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Training for Ski Season

Training for Ski Season

With the changing of the seasons, we are ready to welcome the snow with open arms and get ourselves back on the slopes! Whether it’s skiing, snowboarding, split boarding, back country, cross country, uphill, downhill-- you’ve got to get yourself ready (mentally and physically) to make this winter your best season yet.

No matter how experienced you are, spending the time training for a new season, new terrain, or new sport will take you so much further. We talked with Certified Exercise Physiologist, trainer, and Kate’s Real Food ambassador: Erin Storck, to bring you some of the best ski training exercise tips to gear up for your ski season.

photograph by Tommy Chandler

1. Aerobic Base + Speed Training

For the ski season, your body needs to be ready for low impact excursions for long periods of time. In order to build, you have to start with a base-- in this case, your aerobic base. Continual training makes for a strong base-- you need to be working on it on and off season.

Erin suggests implementing cardiovascular training into your daily adventures along with gym training. Take up cycling or hiking during your off season and enjoy the mountains all year round.

2. Eccentric Training

There are two types of contraction: eccentric and concentric. This article defines concentric contraction as ‘muscle tension ris[ing] to meet the resistance, then remain[ing] stable as the muscle shortens.’ and eccentric contraction as ‘muscle lengthen[ing] as the resistance becomes greater than the force the muscle is producing’.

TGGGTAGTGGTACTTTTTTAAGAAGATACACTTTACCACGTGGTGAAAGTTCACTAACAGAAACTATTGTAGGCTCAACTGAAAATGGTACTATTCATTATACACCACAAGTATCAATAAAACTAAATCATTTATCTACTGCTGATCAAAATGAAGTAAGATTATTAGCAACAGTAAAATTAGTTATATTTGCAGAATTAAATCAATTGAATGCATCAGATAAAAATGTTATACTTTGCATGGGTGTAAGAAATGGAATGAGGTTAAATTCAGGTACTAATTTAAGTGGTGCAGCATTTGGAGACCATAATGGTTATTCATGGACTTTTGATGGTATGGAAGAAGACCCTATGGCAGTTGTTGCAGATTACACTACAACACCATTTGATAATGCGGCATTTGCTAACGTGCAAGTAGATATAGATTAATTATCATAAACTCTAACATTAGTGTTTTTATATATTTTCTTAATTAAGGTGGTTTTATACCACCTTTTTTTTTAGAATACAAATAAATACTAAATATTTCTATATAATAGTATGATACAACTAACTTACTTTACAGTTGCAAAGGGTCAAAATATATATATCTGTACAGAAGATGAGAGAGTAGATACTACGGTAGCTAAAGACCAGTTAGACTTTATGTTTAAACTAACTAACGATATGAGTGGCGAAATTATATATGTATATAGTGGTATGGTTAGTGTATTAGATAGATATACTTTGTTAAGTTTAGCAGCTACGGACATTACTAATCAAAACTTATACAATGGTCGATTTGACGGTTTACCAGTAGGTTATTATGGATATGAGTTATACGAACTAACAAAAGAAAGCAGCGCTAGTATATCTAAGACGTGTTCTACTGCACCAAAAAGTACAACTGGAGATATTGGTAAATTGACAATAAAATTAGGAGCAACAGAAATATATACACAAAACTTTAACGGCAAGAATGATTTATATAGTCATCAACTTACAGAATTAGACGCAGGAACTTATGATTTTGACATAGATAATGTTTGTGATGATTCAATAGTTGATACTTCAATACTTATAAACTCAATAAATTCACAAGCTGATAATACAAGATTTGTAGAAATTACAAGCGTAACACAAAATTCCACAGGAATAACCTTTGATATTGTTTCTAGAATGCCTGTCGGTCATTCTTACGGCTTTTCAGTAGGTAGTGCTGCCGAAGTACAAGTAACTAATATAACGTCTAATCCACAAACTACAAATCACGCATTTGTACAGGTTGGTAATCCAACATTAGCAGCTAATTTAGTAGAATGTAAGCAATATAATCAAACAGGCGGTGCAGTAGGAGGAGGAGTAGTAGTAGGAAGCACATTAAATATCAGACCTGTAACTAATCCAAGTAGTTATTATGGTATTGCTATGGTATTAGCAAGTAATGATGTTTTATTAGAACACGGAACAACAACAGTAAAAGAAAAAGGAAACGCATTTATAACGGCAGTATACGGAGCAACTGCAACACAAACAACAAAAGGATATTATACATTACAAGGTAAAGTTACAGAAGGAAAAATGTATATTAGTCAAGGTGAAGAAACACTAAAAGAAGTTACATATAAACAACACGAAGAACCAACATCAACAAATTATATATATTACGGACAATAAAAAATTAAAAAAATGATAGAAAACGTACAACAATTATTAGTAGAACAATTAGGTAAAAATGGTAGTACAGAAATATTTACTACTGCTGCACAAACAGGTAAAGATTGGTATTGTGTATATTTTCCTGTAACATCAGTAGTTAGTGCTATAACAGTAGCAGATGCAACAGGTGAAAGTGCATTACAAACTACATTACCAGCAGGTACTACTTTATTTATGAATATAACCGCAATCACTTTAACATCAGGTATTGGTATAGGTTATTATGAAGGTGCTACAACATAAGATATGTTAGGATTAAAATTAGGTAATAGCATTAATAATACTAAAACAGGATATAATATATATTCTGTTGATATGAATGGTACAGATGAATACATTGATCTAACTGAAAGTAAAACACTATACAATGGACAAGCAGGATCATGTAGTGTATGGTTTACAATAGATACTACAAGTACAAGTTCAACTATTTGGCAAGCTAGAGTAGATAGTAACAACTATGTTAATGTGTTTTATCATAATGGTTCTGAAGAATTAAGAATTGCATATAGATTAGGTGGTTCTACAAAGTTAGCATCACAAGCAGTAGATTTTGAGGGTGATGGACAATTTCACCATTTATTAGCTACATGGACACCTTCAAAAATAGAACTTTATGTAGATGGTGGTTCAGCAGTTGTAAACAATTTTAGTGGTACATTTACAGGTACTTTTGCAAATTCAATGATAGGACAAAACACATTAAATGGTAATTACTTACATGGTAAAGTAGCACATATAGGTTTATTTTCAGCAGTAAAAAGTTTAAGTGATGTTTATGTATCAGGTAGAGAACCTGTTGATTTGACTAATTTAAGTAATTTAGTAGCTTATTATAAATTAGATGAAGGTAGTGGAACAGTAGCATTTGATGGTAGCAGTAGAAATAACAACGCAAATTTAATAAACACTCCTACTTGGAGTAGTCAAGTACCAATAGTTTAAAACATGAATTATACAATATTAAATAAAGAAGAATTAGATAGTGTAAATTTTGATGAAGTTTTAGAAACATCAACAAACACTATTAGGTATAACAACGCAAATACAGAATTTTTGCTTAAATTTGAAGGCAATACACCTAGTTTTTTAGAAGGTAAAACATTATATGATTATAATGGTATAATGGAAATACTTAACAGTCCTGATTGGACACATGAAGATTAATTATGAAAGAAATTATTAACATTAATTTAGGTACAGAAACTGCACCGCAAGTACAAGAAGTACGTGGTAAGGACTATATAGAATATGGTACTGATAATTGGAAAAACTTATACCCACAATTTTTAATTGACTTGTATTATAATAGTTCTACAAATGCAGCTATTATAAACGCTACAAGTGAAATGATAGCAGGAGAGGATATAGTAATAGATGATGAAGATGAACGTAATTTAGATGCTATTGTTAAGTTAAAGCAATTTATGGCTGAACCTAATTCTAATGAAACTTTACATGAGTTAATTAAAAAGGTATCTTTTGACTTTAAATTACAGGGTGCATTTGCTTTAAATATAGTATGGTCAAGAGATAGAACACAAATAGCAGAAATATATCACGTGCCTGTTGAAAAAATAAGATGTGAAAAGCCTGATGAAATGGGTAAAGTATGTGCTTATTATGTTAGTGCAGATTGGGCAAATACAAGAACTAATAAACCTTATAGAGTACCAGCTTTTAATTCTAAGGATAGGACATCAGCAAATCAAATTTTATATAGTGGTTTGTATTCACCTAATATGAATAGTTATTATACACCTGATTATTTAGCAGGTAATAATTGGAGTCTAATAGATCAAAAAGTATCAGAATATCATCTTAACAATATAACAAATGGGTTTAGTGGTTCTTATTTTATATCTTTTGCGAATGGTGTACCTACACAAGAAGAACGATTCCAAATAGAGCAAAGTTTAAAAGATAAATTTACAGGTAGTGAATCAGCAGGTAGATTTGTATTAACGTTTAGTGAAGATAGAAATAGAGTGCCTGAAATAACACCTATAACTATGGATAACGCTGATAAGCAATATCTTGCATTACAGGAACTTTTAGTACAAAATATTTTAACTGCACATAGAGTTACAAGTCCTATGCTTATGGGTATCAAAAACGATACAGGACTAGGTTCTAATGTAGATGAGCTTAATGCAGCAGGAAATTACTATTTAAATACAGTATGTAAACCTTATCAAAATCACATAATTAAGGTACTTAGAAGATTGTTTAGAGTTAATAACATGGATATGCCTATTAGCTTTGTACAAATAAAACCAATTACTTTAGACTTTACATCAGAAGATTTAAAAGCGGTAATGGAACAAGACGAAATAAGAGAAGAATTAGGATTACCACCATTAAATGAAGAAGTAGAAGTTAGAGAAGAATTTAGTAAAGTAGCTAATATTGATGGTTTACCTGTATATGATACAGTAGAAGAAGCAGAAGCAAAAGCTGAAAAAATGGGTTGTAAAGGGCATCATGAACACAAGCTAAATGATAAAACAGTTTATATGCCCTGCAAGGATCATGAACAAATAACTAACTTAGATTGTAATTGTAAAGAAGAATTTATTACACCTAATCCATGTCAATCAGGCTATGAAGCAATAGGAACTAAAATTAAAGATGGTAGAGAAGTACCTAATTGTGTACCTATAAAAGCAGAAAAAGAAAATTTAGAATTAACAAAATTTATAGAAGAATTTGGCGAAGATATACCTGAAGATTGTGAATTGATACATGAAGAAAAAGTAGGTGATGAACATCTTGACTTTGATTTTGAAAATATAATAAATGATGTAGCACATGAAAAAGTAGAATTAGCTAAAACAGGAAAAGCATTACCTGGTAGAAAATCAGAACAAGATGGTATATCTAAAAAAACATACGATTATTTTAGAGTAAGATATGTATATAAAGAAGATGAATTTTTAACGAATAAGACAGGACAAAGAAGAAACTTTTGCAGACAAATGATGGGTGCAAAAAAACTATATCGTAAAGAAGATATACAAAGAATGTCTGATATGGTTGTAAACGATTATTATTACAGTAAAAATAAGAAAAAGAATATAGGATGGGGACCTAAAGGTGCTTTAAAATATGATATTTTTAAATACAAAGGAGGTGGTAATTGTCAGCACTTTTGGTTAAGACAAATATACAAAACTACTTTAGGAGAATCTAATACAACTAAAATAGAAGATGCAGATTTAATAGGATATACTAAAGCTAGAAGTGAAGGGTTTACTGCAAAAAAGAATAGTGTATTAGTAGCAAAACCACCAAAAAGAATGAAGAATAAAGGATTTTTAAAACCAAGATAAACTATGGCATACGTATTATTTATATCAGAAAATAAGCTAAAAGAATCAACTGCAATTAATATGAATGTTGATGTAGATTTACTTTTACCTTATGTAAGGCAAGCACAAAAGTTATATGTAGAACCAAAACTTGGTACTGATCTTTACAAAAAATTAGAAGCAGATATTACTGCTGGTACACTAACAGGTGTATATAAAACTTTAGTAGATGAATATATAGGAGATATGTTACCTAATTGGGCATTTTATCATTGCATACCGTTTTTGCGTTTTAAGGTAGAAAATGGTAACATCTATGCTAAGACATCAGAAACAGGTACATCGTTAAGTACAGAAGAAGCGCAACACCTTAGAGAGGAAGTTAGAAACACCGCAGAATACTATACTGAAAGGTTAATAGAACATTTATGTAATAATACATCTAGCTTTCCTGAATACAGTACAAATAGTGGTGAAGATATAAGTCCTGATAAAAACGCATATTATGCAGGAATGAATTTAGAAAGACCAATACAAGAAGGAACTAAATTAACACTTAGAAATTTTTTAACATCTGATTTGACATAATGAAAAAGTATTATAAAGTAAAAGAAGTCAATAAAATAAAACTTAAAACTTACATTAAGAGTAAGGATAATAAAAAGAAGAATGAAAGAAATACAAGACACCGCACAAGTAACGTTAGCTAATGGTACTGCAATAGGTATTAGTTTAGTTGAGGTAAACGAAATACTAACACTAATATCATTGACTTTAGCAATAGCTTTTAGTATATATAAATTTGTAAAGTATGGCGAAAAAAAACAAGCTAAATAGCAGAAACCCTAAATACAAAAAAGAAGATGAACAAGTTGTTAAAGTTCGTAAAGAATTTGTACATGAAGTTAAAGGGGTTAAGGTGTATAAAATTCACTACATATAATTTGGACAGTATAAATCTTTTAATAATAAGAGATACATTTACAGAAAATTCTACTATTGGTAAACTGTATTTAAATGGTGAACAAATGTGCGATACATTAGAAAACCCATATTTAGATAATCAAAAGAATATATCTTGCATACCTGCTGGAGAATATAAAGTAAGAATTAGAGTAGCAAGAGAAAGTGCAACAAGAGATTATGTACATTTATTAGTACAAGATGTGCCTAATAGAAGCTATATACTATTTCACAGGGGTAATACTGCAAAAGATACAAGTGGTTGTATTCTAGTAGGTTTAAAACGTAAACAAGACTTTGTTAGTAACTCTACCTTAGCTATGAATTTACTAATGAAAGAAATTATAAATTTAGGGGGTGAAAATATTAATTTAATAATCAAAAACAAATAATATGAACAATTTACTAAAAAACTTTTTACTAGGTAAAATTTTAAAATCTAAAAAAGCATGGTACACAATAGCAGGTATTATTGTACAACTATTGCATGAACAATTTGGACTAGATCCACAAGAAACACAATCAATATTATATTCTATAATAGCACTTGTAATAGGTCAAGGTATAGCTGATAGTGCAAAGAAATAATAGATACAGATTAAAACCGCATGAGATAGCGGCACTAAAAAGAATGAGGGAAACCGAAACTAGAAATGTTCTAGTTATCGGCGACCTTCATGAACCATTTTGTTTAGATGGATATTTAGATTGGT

To simplify it, think of a basic squat. The way down would be your eccentric contraction and the way up is concentric contraction. Erin recommends a lot of focus on eccentric moves for ski related sports. A lot of time on skis is spent in a contracted, eccentric position. With extra attention paid to your quads, add some eccentric focused exercises to your workouts.

3. Core

To keep you stabilized and strong on the hill, you have to rely a lot on your core strength. And we don’t just mean abs. We are talking abdominals, back, and glutes. A strong and stable core keeps you balanced through the tough terrain and helps you carry those heavy loads for longer treks.

photograph by Tommy Chandler

4. Rest and Recovery

Daily movement and exercise is important, but it is also important to give your body the recovery it needs. Erin tells us that most athletes require at least 1 day a week for rest from typical training days. It may look different for each person, but here are some of her recovery day suggestions:

  • Light yoga
  • Foam rolling
  • Stretching
  • Leisurely walks or hikea

Overall, respect what your body is telling you and give it the rest it needs after doing the best ski training exercises you can get from an expert.

Training is more productive and easier to stick with when you have a great trainer like Erin Storck. Erin offers customized training for all outdoor athletes. She provides online training with True Coach as well as one-on-one sessions through The Front Climbing Club or a mix of both! Erin is offering a 6-week Ski and Snowboard Conditioning program that can be done online from anywhere! If you sign up for the program before October 19, 2020 you get a swag bag including Kate’s Real Food organic energy bars which are the best energy bars for skiing. Check out the circuit below to get yourself started!

Kick-start Circuit:

Reverse lunges: 15x each leg
Squat Jumps: 15x
Mountain Climbers: >15x each leg

Rest: 30sec x3 sets

To learn more you can follow Erin on Instagram, or reach out to her directly at erin.storck@thefrontclimbing.com.